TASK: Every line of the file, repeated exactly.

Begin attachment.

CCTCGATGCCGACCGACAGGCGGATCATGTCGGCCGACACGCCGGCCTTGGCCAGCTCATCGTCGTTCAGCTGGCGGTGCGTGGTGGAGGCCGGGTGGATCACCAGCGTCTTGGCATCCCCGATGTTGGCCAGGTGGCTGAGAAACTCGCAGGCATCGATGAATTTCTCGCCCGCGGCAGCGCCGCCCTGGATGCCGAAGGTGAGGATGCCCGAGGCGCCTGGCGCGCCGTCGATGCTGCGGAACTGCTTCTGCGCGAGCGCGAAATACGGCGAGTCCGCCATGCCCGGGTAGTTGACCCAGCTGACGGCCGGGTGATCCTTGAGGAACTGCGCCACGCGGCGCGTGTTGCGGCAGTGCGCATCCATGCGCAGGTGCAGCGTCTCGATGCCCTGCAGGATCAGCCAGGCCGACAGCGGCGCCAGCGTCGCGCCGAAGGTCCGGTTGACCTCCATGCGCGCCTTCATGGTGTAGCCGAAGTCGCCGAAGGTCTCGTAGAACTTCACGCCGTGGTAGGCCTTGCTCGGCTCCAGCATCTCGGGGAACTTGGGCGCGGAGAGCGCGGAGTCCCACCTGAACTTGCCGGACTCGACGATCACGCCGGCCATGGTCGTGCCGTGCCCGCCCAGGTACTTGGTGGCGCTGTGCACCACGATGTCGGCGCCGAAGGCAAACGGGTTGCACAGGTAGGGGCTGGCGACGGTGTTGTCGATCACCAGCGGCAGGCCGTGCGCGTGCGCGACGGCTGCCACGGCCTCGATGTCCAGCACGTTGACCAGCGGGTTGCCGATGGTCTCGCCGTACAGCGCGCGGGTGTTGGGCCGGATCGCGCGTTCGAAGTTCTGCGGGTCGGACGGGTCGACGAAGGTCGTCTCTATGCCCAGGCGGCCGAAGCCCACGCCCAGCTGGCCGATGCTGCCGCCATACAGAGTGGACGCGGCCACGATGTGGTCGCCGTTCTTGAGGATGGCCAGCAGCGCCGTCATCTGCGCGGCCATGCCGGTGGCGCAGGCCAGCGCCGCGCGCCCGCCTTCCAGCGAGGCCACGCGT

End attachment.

CCTCGATGCCGACCGACAGGCGGATCATGTCGGCCGACACGCCGGCCTTGGCCAGCTCATCGTCGTTCAGCTGGCGGTGCGTGGTGGAGGCCGGGTGGATCACCAGCGTCTTGGCATCCCCGATGTTGGCCAGGTGGCTGAGAAACTCGCAGGCATCGATGAATTTCTCGCCCGCGGCAGCGCCGCCCTGGATGCCGAAGGTGAGGATGCCCGAGGCGCCTGGCGCGCCGTCGATGCTGCGGAACTGCTTCTGCGCGAGCGCGAAATACGGCGAGTCCGCCATGCCCGGGTAGTTGACCCAGCTGACGGCCGGGTGATCCTTGAGGAACTGCGCCACGCGGCGCGTGTTGCGGCAGTGCGCATCCATGCGCAGGTGCAGCGTCTCGATGCCCTGCAGGATCAGCCAGGCCGACAGCGGCGCCAGCGTCGCGCCGAAGGTCCGGTTGACCTCCATGCGCGCCTTCATGGTGTAGCCGAAGTCGCCGAAGGTCTCGTAGAACTTCACGCCGTGGTAGGCCTTGCTCGGCTCCAGCATCTCGGGGAACTTGGGCGCGGAGAGCGCGGAGTCCCACCTGAACTTGCCGGACTCGACGATCACGCCGGCCATGGTCGTGCCGTGCCCGCCCAGGTACTTGGTGGCGCTGTGCACCACGATGTCGGCGCCGAAGGCAAACGGGTTGCACAGGTAGGGGCTGGCGACGGTGTTGTCGATCACCAGCGGCAGGCCGTGCGCGTGCGCGACGGCTGCCACGGCCTCGATGTCCAGCACGTTGACCAGCGGGTTGCCGATGGTCTCGCCGTACAGCGCGCGGGTGTTGGGCCGGATCGCGCGTTCGAAGTTCTGCGGGTCGGACGGGTCGACGAAGGTCGTCTCTATGCCCAGGCGGCCGAAGCCCACGCCCAGCTGGCCGATGCTGCCGCCATACAGAGTGGACGCGGCCACGATGTGGTCGCCGTTCTTGAGGATGGCCAGCAGCGCCGTCATCTGCGCGGCCATGCCGGTGGCGCAGGCCAGCGCCGCGCGCCCGCCTTCCAGCGAGGCCACGCGT